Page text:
Unpacking a book bag “noisily” — unacceptable.
Chewing a Jolly Rancher during school — in-school suspension.
Having a laugh more audible than his friends — disruptive: in-school suspension.
Lightheartedly horsing around on the playground — in-school suspension.
“We don’t know how many students are casualties of a racist system, in which they are punished for being in their bodies, for being brown and black kids, and we’ve got to do something,” said Fatimah Salleh, mother of two former students at Durham School of the Arts (DSA) in Durham, N.C. “If we are not really aggressive about it, then it will be the way America has always deemed it to be.”
Principal David Hawks of DSA could not be reached for comment after repeated attempts.
At DSA, 16.56% of black males were sent to a Restorative Practices Center, 11.17% of Hispanic males and only 5.16% of white males, according to the 2019-20 Quarter 1 Report from Durham Public Schools. DPS replaced in-school suspension with the centers in the 2018-19 school year. Students are sent to Restorative Practice Centers to reflect upon their actions and work toward reconciliation with the party the disciplinary infraction was committed against. While in-school suspensions focused primarily on punishment, the centers focus on temporary removal and reflection.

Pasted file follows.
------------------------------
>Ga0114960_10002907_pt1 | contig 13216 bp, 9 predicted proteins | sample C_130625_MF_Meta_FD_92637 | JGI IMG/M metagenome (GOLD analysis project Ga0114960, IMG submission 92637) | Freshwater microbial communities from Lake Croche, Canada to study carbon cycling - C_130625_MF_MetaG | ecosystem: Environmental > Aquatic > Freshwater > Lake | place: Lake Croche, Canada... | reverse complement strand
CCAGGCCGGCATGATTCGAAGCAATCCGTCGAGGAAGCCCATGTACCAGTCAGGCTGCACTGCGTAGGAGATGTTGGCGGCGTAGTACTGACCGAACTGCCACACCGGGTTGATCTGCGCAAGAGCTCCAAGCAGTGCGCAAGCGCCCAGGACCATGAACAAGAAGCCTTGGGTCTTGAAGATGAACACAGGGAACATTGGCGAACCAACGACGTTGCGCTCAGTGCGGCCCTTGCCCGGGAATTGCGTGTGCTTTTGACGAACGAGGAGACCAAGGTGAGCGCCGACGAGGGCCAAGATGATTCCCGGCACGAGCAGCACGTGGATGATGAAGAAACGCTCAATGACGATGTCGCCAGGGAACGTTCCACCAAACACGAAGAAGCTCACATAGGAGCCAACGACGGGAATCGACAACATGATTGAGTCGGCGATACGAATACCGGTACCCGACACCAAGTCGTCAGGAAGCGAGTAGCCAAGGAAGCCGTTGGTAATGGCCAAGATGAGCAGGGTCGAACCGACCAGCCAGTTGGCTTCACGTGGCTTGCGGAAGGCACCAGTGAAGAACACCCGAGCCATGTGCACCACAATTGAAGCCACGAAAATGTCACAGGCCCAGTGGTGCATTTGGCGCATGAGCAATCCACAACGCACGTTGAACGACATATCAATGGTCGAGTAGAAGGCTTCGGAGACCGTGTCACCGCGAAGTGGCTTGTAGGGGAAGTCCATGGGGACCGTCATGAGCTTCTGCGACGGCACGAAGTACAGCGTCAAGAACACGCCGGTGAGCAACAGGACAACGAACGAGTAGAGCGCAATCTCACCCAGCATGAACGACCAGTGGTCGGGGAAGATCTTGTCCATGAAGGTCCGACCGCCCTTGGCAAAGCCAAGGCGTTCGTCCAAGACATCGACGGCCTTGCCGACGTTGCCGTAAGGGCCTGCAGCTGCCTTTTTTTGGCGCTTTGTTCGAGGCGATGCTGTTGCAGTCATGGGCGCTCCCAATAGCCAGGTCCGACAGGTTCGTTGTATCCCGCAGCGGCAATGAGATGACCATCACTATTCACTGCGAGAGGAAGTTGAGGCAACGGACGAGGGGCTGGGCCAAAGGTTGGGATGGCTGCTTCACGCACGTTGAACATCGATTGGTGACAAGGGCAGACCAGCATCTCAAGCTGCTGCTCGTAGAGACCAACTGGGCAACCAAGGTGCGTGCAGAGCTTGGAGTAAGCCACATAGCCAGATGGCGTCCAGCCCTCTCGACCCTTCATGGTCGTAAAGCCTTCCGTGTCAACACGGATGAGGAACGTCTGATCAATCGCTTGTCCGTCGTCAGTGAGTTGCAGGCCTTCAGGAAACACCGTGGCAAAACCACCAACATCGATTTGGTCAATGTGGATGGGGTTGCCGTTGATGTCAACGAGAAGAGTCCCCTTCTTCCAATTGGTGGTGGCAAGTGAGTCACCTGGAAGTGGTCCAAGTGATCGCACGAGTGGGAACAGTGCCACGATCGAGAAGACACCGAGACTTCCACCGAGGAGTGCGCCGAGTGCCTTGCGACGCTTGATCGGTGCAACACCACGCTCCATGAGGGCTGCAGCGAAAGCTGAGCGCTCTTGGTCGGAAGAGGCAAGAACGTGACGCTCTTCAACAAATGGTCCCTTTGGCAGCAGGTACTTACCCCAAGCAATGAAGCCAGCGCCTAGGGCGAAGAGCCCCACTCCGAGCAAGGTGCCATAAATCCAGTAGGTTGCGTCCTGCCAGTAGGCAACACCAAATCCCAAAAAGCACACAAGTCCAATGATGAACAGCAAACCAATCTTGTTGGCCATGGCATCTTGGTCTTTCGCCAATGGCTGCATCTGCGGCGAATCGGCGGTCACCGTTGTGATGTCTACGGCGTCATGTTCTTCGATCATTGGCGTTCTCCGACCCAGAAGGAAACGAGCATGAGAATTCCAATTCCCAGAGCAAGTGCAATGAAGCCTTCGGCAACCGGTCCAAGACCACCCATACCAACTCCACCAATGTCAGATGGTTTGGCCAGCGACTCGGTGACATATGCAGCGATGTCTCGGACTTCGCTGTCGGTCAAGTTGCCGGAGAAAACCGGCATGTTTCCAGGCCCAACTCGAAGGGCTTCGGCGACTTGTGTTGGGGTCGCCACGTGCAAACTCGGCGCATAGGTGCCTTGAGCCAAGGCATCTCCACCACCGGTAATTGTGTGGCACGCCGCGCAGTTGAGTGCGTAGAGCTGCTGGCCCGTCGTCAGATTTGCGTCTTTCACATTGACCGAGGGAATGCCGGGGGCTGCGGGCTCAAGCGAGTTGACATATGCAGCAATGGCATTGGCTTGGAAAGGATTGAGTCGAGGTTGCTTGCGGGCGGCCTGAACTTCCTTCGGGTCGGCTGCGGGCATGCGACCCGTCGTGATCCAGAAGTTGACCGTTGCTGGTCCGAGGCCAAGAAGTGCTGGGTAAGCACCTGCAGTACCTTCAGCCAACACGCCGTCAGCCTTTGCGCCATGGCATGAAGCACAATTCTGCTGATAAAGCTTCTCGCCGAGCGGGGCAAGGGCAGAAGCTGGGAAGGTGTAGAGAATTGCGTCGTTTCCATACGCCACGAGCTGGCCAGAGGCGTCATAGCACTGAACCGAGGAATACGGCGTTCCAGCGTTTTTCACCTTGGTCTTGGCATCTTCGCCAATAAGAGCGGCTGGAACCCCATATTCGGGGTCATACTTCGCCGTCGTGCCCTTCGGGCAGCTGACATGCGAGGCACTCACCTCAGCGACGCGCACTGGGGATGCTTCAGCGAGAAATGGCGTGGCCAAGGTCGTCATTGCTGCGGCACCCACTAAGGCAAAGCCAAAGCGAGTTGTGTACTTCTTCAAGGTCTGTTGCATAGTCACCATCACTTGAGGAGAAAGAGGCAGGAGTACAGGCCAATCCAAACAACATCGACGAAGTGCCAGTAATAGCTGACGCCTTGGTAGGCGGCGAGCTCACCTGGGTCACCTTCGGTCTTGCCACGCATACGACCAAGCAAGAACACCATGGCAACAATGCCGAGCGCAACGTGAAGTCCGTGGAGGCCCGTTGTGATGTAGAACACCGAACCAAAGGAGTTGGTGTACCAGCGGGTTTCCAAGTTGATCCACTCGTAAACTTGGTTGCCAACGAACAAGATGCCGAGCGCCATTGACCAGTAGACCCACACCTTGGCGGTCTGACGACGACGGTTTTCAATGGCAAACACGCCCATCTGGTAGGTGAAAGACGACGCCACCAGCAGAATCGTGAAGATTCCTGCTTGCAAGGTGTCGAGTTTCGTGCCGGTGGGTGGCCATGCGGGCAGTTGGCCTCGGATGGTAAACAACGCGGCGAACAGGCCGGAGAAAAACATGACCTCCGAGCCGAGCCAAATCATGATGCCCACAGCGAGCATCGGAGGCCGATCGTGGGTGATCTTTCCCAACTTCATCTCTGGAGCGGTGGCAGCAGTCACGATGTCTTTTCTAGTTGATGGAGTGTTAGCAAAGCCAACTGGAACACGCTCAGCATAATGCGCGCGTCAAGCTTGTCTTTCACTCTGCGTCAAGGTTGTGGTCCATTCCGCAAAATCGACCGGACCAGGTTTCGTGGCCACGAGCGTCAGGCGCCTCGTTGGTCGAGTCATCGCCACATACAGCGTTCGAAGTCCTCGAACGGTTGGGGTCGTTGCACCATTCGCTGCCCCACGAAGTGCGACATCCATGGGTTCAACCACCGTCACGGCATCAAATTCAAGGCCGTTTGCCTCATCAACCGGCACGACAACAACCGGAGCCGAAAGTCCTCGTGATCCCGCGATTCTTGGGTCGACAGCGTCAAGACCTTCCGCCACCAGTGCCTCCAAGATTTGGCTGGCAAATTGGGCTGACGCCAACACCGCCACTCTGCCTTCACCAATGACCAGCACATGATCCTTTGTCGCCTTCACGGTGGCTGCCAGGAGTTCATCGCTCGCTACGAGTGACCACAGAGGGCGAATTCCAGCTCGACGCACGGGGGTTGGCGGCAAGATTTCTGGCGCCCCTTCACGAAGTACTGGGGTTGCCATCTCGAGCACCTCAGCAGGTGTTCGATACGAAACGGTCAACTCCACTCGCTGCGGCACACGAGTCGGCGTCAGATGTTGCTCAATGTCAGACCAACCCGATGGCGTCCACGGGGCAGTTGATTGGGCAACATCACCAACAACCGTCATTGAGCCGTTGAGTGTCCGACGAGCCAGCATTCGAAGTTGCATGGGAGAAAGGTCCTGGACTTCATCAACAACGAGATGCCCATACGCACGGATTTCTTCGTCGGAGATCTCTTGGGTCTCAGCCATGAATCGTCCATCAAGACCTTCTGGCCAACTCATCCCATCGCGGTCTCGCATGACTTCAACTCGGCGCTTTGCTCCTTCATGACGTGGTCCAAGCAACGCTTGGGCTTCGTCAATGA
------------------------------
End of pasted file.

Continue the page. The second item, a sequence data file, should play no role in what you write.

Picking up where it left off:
“The primary reason we made this change was to initiate our transition to being more restorative in our approaches to school discipline,” Daniel Bullock, executive director for equity affairs for DPS, said in an email.
Will raise the age lower court referrals?
Out-of-school suspensions and court referrals are a major area of concern within DPS and North Carolina in general, said Ricky Watson, executive director of the National Juvenile Justice Network. North Carolina became the last state to raise the age of juvenile jurisdiction for nonviolent crimes to 18, effective Dec. 1, 2019.
It’s too early to determine the effect this legislation will have on the juvenile system, said Eric Zogry, a juvenile defender with the North Carolina Office of the Juvenile Defender, adding that right now the transfer of caseloads is a trickle rather than a flood.
The raise the age movement has made addressing the school-to-prison pipeline of the highest importance, Watson said. To keep the juvenile system from becoming overly stressed in terms of caseloads, he suggests restorative justice and other such alternatives to court referrals for punishing students for nonviolent crimes and misdemeanors.
“When we have kids with the more serious felonies, that suggests needs around retraining behaviors, that’s where more of our resources need to be spent,” Watson said. “Not on those minor issues that kids might grow out of themselves.”